Using a patent to attract attention
Danish start-up Cembrane pioneers the market of clean water technology. Their patented membrane technology made from Silicon Carbide ceramics cleans waste and sea waters at unprecedented speeds. Or flux rate as the term is. Their first patent, which was obtained in cooperation with Larsen & Birkeholm, was a crucial tool in attracting investors, tells co-founder Lasse Andreassen.
The term flux rate is used to describe how many liters of water that can pass through a water cleaning membrane per hour. Cembrane's succes lies in the fact that their flux rate is five times higher on average than that of competing technologies. Put shortly, a Cembrane installation takes up much less space than competing technology with the same capacity. The 'magic' of course happens at a level invisible to the eye - the complex and patented constitution of Silicon Carbide ceramics.
A Story of Rapid Growth
At the beginning of 2018, Cembrane was able to reveal a new order to provide clean drinking water for around 200.000 people living in the Charmahal Bakhtiari Province of Iran. When finished, this order will result in the largest Silicon Carbide installation to date, tells Lasse Andreassen, who co-founded Cembrane alongside with Sebastian Andreassen and Niklas Andreassen. The raw water for this project is sourced from the Koohrang River (picture below).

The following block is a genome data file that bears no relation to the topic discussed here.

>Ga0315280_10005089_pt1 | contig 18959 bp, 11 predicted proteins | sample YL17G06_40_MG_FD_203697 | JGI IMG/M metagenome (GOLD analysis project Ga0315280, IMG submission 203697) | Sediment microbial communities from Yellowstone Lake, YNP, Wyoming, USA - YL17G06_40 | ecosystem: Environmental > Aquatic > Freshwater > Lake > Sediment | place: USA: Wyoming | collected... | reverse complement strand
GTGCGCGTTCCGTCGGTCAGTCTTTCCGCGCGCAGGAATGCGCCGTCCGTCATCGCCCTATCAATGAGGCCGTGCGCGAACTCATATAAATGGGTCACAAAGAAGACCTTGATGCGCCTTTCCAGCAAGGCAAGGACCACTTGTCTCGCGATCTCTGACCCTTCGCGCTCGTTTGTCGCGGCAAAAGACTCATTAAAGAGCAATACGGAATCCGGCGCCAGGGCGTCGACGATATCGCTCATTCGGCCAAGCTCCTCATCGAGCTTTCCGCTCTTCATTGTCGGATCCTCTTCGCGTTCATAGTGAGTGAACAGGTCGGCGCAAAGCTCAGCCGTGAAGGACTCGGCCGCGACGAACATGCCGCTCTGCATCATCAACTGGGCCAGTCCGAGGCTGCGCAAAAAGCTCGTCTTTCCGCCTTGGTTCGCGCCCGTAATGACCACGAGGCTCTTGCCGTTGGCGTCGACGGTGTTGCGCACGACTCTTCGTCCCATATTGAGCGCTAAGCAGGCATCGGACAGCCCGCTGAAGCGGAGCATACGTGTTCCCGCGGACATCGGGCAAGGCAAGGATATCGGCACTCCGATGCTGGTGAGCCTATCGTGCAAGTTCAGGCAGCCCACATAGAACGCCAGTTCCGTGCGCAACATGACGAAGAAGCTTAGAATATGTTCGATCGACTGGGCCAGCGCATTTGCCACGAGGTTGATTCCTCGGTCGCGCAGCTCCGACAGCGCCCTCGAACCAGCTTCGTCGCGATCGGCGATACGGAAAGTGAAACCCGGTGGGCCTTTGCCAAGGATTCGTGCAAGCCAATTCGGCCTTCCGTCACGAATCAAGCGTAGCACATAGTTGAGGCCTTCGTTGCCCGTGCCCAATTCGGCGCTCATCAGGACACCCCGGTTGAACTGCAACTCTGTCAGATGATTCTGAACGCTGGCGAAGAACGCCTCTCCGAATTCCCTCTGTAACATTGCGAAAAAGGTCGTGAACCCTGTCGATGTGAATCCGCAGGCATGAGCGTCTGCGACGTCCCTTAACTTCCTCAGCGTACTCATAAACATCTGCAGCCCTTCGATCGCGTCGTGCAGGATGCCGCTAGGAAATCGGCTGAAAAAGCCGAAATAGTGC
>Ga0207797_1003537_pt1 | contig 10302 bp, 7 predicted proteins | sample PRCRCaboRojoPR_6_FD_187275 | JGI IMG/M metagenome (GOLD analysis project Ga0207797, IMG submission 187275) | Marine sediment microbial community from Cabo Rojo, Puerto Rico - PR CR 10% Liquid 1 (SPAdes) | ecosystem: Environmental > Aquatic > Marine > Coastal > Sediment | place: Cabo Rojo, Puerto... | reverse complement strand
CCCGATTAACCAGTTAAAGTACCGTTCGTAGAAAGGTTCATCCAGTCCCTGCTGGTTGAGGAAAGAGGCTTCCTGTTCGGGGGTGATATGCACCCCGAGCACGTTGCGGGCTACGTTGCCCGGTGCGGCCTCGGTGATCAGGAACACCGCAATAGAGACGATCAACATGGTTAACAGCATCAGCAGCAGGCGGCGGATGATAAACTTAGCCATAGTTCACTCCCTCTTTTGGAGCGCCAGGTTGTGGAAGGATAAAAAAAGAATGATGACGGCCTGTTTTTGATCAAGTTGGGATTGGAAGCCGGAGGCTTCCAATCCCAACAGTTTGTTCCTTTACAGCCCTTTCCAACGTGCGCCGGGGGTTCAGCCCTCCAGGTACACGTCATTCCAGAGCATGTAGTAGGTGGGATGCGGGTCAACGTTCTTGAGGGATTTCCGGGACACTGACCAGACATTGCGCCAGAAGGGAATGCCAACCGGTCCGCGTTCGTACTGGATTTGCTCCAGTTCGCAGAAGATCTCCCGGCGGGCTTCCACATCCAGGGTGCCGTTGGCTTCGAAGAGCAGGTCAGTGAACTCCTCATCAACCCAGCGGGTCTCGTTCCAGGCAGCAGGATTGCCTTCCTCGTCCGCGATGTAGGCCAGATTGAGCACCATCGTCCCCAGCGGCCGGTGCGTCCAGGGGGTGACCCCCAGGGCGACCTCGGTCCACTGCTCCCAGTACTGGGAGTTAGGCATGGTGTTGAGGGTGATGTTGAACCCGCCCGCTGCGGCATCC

"We were impressed with how fast L&B understood our technology.”
Lasse Andreasen, Cembrane co-founder
Picture of Manilla from the sky. Here Cembrane technology will play a key role in upgrading the existing water treatment plants in the coming years.
Goal: To catch investors' attention
It was only in 2014 that Cembrane began the process of patenting their technology in cooperation with Larsen & Birkeholm. After obtaining the patent, Cembrane knew they had something valuable: An intellectual property right. The company was then able to document not only their competence within the field of water cleaning membranes, but the fact that something of value existed in the company. A clearly defined starting point for cooperation with investors.
Prior to patenting their hesitation had been the cost related to obtaining a patent, says Lasse Andreassen. However, they felt quite certain that the patent would pay off very quickly by making it easier to interest investors. And they were right. The patent became part of Cembrane’s due diligence material and not long after Cembrane was able to find the funding they needed. The fact that Larsen & Birkeholm ”were really quick to understand the technology” also made the decision to go forward with the patent easier, he says.
Recently Cembrane began the process of tripling production capacity to meet increasing demands. Shortly before the Iran-order another large order came from the Philipines. Here Cembrane technology will play a key role in upgrading the existing water treatment plants in the capital Manilla in the coming years. Lasse Andreassen believes the primary reason for the fast expansion is the existence of Cembrance's patent application. They would have probably found a way to funding without a patent. It would, however, he says, have been at a completely different speed.